Education for Democracy: A Paper Promise? The Democratic Deficit in Finnish Educational Culture


  • Matti Rautiainen
  • Pekka Räihä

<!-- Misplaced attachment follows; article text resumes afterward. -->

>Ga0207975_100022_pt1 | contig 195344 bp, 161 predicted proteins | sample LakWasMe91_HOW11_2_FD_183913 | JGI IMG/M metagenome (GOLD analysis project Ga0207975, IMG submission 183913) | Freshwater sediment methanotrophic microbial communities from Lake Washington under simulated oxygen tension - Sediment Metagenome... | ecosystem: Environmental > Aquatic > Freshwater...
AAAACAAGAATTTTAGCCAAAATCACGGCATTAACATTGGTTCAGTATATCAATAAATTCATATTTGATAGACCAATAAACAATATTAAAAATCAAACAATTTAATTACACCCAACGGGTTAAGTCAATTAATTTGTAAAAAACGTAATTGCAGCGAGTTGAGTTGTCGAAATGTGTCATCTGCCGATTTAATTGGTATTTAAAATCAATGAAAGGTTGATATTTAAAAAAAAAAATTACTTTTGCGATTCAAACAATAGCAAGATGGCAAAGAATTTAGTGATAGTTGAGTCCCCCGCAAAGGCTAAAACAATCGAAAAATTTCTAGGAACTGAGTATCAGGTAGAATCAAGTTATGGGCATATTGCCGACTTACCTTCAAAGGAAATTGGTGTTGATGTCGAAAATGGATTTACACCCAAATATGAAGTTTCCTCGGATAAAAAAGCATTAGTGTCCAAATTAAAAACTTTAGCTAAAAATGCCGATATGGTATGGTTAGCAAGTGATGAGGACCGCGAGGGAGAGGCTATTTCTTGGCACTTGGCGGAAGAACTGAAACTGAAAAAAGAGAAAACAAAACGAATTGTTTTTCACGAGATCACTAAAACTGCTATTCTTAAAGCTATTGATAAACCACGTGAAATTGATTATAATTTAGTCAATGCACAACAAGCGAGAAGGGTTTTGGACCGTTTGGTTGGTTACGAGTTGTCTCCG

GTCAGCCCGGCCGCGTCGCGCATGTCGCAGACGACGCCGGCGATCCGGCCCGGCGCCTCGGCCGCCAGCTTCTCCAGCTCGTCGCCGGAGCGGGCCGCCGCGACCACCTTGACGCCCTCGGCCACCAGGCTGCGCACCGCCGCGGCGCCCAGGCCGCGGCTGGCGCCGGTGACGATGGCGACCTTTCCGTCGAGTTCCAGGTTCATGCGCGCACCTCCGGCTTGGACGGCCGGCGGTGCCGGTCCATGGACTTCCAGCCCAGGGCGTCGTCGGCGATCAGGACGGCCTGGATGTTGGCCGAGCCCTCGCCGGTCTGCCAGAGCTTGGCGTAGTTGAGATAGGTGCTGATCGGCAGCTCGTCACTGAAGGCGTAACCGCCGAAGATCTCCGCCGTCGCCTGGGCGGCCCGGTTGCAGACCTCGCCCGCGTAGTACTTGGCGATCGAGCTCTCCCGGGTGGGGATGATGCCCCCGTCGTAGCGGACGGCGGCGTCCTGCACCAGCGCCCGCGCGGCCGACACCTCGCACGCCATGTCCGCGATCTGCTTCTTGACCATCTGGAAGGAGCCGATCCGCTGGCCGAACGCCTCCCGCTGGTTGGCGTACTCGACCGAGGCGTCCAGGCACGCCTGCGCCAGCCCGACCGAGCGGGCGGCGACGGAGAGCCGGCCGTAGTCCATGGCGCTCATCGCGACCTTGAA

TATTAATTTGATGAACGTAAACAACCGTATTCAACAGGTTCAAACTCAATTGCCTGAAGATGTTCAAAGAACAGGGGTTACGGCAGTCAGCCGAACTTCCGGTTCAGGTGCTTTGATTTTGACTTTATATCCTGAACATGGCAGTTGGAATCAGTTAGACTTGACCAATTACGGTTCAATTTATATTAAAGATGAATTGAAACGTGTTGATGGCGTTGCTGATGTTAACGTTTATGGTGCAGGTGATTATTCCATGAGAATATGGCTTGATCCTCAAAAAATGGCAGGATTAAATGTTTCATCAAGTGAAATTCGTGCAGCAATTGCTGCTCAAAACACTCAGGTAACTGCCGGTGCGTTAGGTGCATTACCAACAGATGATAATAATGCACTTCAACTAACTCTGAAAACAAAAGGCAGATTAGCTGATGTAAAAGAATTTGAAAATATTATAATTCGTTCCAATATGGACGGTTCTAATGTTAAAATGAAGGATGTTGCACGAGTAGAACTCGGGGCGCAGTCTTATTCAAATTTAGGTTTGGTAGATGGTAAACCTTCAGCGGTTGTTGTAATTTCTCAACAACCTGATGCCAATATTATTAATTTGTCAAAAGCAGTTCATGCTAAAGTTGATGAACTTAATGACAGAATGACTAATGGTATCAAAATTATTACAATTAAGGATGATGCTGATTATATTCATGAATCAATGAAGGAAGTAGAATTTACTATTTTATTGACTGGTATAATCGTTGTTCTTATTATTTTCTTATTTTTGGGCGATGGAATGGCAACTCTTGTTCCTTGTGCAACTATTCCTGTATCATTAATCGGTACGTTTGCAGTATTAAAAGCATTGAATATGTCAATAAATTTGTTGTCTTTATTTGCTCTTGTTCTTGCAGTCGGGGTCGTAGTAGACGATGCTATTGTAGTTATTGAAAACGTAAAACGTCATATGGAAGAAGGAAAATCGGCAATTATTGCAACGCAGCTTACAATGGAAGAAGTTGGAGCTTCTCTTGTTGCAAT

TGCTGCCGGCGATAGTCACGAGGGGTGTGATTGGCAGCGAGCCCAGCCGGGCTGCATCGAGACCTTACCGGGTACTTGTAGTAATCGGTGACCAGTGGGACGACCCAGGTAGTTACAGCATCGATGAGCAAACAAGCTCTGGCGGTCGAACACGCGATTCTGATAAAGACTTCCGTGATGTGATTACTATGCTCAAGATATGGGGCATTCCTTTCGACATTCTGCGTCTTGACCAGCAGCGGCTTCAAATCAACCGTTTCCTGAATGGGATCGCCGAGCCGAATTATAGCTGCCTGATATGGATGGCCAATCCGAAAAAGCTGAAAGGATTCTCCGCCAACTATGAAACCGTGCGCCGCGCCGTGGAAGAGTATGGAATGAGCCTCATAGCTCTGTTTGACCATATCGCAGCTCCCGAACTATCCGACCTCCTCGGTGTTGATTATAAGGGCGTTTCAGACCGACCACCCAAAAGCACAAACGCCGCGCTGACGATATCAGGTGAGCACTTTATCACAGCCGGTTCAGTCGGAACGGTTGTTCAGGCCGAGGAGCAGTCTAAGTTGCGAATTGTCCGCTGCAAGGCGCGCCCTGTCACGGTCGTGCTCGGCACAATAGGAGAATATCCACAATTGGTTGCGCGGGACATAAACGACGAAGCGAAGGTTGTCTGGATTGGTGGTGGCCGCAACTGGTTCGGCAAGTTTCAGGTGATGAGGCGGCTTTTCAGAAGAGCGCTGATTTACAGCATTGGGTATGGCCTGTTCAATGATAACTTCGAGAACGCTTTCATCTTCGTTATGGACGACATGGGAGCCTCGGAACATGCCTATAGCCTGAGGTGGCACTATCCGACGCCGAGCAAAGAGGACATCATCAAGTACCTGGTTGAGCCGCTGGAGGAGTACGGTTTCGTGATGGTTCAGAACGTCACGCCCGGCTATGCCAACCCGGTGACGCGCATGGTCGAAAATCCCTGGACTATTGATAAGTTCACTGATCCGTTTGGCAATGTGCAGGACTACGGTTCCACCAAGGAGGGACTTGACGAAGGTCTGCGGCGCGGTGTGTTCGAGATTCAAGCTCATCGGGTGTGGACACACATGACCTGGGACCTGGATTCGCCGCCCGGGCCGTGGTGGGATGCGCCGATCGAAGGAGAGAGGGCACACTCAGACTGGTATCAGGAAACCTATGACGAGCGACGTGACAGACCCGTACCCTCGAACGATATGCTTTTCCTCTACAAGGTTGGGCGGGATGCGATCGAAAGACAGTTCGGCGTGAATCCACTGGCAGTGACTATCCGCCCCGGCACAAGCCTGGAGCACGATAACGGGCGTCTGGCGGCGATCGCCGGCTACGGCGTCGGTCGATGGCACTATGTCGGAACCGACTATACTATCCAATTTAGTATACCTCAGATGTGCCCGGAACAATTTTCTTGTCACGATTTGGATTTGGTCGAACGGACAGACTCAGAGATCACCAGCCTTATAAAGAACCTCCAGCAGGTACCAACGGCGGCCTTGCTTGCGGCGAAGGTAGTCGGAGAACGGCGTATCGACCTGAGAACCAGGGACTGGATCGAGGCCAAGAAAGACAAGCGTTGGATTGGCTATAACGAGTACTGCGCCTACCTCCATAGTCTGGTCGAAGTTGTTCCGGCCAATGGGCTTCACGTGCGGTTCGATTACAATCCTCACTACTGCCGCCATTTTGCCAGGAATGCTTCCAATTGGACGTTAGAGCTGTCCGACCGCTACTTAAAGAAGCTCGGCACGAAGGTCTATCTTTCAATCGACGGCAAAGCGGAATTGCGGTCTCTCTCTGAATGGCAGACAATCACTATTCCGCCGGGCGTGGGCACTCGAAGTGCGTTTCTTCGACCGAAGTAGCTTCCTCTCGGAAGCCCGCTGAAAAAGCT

This article presents one way of changing the participatory culture of training teachers – the Critical Integrative Teacher Education (CITE) programme now being implemented at Jyväskylä University. For the last ten years the Finnish school system has been the centre of considerable international attention because of its success in PISA. The Finnish school, however, has two faces. In the shadow of those good learning outcomes there lurks a democratic deficit in school and a lack of school wellbeing amongst children. This article examines the nature of the Finnish school and teacher education from the perspective of democracy. If participatory culture in Finnish schools is restricted, then the same also applies to teacher education. The long tradition of education as well as the radical school democracy experiment in the early 1970s resulted in the neutralization of teacher education and the removal of politics and politicality. This led to a teacher education with the emphasis on didactics and psychology but with a social viewpoint conspicuous by its absence. Even though the system offers opportunities to implement even radically different training methods, there is little that is done differently.


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